Following global trends, Latin America slides away from democracy

. Feb 17, 2021
Anti-government protest in Mérida, Venezuela. The smoke at the back comes from a police truck burned by demonstrators. Photo: Sebastorg/Shutterstock Anti-government protest in Mérida, Venezuela. The smoke in the background is from a police truck torched by demonstrators. Photo: Sebastorg/Shutterstock

Democracy is under assault in Latin America.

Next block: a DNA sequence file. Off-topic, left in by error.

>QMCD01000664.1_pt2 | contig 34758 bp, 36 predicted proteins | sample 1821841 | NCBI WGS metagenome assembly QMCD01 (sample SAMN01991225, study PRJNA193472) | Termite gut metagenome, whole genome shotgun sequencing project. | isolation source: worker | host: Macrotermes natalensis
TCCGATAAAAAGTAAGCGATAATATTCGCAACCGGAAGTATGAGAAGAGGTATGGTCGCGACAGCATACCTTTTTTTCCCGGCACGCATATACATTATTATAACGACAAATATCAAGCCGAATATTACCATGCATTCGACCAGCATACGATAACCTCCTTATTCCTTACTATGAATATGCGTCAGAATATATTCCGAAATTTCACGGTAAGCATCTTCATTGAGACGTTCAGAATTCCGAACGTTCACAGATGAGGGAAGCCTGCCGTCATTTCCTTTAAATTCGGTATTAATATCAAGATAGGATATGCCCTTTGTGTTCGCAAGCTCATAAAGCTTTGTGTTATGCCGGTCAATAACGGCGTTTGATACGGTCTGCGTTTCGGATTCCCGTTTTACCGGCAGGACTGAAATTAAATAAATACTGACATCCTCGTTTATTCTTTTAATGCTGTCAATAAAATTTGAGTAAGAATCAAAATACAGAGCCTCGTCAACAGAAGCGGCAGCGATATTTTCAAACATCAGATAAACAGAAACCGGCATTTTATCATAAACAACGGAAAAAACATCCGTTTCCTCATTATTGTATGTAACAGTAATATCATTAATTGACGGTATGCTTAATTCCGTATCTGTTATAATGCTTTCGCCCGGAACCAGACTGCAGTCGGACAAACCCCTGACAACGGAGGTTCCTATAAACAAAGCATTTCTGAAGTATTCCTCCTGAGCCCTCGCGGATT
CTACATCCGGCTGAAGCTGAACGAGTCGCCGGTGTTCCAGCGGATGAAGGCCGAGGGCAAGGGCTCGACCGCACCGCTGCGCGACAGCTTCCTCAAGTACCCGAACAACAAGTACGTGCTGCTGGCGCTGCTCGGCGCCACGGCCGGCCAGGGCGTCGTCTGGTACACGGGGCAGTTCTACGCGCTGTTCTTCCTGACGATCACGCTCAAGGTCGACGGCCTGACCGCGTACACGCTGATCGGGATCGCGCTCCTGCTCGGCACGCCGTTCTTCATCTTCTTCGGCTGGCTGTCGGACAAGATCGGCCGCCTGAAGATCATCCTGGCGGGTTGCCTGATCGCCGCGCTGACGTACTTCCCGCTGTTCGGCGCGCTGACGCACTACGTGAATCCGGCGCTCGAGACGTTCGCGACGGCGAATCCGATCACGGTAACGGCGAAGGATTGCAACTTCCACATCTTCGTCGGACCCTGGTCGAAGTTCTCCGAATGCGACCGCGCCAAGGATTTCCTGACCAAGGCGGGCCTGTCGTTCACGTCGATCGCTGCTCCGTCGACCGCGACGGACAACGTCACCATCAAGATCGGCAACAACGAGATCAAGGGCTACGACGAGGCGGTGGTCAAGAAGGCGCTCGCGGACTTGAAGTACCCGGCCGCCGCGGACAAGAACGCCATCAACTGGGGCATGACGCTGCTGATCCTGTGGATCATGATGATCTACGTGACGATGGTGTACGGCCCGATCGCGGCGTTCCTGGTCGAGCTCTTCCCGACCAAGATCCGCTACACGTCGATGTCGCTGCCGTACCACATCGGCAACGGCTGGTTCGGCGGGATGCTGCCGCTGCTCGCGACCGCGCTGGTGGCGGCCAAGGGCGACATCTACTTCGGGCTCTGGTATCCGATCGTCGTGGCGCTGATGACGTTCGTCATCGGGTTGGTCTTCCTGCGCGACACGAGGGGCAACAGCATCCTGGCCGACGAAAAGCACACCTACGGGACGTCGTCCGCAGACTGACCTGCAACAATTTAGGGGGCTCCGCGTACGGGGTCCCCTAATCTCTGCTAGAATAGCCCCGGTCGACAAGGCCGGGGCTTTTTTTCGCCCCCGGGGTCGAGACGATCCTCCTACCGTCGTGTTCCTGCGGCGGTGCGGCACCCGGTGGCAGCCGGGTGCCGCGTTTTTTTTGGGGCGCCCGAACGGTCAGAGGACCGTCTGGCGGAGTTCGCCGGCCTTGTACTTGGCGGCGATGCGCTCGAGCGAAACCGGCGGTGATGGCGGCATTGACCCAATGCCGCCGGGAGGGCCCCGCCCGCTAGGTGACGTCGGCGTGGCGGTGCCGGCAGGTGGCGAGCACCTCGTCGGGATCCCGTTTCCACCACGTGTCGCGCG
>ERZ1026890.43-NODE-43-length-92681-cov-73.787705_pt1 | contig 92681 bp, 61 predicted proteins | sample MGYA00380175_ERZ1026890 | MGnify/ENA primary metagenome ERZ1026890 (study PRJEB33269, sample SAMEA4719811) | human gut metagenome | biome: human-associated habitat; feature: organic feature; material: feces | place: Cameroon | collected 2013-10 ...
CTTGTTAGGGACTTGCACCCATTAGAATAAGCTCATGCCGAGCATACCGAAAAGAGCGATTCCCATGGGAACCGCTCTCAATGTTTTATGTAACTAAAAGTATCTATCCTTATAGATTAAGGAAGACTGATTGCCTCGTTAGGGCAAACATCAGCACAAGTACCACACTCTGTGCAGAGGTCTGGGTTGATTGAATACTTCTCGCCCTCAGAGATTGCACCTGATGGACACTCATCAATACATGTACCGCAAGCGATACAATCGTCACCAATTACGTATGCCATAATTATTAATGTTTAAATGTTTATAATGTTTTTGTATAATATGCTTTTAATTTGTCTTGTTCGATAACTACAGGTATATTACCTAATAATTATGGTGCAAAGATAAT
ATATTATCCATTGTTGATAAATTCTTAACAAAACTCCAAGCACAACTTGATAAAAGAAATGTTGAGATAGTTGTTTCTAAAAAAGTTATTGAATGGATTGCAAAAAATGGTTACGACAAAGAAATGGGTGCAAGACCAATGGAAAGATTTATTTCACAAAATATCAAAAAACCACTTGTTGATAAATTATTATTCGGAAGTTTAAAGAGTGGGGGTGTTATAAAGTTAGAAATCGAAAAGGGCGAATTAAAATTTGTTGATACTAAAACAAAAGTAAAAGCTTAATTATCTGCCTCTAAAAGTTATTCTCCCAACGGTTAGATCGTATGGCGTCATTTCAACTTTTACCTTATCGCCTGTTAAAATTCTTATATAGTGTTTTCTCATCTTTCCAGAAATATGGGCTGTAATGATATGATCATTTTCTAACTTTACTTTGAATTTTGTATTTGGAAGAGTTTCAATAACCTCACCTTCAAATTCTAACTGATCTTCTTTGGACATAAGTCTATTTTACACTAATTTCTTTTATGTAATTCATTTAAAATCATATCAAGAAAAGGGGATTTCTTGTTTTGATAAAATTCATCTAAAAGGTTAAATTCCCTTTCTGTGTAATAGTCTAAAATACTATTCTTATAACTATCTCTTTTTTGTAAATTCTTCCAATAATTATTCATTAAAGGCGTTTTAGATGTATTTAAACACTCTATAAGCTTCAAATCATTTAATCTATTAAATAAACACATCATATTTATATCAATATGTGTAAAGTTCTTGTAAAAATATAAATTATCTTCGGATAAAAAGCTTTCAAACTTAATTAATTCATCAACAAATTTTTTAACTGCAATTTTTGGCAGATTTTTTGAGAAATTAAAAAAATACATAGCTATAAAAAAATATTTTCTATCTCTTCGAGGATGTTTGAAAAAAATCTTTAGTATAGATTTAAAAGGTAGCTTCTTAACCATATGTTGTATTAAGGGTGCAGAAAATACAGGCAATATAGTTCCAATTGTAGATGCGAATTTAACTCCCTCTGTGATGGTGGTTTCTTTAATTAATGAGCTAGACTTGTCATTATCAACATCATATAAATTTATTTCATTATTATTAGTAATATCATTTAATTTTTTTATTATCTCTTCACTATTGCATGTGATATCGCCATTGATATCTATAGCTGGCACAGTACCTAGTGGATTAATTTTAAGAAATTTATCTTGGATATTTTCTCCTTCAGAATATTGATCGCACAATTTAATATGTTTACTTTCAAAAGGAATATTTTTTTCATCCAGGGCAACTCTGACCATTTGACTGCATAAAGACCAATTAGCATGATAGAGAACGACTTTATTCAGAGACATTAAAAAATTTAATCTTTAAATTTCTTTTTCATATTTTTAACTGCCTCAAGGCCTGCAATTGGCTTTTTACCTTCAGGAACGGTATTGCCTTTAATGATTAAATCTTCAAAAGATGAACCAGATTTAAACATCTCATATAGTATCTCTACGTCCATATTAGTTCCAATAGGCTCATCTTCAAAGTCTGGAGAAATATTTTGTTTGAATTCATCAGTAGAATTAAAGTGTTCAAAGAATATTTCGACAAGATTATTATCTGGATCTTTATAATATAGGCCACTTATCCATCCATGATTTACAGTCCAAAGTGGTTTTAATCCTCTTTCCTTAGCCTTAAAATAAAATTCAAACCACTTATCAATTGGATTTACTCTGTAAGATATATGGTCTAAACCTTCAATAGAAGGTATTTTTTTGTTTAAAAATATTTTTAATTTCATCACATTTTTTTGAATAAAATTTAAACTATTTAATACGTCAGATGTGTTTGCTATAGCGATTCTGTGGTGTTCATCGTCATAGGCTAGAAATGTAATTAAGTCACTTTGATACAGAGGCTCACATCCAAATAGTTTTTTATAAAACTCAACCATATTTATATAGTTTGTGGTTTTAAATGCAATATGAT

For the fifth consecutive year, the region’s Global Democracy Index score — compiled by The Economist Intelligence Unit — has fallen, slipping from 6.13 in 2019 to 6.09 in 2020. With democratic backsliding in El Salvador, Guatemala, and Haiti, The Economist reckons that Latin America is now home to three democracies, 13 flawed democracies, five “hybrid regimes,” and 3 authoritarian regimes.